“There are a lot of different options and a lot of laws that constrain what we can do,” Moscatelli said.
Borough solicitor Mario Iavicoli said he hadn’t “given a thought” to eminent domain, adding, “this town hasn’t faced eminent domain in the past to obtain land.”
Hypothetically speaking, Iavicoli allowed that the board of education could claim that the land were needed for educational use or expansion, or that the property could be condemned in some way before being made available for residential development. But the likeliest scenario remains that Bancroft would have to walk away from the deal with RCA first.
“There’s no other legal way to break up that contract,” Iavicoli said. “That’s why the present parties have to acquiesce in discussing a future acquisition.”
As far as funding any purchase of the Bancroft parcel, Kasko said that Haddonfield has “the capacity to take on some debt,” state and county Green Acres funds, as well as $1 million in its own open-space trust fund.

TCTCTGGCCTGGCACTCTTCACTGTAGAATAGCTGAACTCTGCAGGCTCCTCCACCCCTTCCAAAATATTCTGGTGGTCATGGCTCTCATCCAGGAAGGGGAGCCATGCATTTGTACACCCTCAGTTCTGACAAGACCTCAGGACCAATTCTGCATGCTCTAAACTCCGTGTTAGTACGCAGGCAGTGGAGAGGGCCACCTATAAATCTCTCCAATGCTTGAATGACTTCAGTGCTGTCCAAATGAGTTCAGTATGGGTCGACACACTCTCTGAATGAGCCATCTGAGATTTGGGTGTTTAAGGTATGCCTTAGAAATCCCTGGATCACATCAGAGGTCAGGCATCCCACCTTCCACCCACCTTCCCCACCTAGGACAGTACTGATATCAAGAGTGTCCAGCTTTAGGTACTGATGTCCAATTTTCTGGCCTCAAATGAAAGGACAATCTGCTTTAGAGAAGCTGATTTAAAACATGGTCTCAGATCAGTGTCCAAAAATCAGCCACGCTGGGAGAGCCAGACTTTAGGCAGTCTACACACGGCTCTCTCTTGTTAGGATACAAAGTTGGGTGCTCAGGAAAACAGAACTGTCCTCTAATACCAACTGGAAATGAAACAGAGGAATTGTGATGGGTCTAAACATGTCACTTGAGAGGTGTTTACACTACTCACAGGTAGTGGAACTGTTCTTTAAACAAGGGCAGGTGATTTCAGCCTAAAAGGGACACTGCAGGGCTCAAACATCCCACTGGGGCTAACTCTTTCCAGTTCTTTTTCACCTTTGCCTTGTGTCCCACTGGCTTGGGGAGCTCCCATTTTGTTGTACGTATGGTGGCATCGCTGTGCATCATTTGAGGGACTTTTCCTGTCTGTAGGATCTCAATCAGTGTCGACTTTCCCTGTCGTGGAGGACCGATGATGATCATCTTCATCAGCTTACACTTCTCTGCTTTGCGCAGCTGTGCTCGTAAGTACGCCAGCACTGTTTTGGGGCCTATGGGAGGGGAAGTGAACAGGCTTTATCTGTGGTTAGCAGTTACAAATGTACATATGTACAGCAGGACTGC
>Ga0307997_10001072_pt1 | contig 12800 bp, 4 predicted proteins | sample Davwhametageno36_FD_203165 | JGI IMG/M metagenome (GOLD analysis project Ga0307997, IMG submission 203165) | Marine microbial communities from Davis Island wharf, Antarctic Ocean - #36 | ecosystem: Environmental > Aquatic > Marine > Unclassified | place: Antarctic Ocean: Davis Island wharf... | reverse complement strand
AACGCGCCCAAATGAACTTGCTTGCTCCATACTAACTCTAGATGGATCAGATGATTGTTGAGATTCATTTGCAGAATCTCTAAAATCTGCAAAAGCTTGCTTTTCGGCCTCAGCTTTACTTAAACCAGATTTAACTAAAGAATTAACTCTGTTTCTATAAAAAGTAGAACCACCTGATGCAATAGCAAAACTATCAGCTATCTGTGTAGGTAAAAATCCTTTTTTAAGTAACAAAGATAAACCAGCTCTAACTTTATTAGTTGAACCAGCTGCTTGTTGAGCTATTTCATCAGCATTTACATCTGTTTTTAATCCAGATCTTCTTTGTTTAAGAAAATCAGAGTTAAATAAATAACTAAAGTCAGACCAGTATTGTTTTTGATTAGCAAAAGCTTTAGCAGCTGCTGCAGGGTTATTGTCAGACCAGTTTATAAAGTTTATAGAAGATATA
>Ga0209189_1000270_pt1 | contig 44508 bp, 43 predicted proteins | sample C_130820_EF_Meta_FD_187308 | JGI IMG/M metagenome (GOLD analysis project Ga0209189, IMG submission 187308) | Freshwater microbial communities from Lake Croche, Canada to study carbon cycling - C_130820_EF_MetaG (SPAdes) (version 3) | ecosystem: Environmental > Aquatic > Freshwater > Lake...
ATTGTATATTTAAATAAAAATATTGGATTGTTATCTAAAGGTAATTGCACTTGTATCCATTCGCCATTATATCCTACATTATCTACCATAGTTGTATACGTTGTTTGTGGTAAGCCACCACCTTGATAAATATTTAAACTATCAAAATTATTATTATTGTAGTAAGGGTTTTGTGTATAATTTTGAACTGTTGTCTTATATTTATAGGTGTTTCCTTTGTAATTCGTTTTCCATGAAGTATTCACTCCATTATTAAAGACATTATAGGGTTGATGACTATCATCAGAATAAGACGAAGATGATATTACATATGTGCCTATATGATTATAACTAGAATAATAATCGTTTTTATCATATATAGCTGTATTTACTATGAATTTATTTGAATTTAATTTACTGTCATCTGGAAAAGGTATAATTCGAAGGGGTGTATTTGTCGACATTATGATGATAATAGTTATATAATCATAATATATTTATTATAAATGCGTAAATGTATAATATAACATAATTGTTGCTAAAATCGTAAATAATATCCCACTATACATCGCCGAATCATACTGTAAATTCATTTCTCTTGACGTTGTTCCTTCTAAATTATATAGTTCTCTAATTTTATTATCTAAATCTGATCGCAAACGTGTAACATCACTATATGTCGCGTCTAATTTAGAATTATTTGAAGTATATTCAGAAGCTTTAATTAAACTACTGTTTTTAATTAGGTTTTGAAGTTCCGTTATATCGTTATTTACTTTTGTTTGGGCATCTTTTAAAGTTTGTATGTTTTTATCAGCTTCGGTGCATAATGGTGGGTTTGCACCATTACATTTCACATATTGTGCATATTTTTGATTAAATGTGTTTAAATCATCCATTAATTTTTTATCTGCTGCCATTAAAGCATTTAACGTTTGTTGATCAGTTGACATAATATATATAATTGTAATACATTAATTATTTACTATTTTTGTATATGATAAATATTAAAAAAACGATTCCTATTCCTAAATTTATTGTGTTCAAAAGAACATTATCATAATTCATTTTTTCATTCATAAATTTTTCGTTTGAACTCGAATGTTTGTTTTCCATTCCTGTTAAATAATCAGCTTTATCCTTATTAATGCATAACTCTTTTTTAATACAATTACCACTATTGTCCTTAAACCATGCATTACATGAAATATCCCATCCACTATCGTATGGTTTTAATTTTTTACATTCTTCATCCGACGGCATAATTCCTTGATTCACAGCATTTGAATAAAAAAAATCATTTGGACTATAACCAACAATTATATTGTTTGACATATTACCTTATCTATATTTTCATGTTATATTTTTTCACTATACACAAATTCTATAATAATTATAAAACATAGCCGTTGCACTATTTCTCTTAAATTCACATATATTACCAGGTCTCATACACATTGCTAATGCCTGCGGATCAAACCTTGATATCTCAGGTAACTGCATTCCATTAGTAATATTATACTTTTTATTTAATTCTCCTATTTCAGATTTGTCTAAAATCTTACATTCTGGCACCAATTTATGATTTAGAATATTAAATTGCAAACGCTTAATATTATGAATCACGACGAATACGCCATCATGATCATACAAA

If the borough does purchase the land, Kasko said he could see it being developed as a mixed-use property, with some portion going to the school district, some dedicated for residential use, and another portion preserved as open space.
Although the ultimate fate of the property has been a subject of discussion in Haddonfield for years, Kasko acknowledged that neither the RCA deal nor any subsequent arrangement by the borough to purchase the Bancroft land was anything he had foreseen dealing with in his tenure.
“I didn’t expect this specifically, but I’m always expecting that things could pop up,” Kasko said. “It really comes with the territory.
“It’s stressful,” he said, “but we’ll work something out.”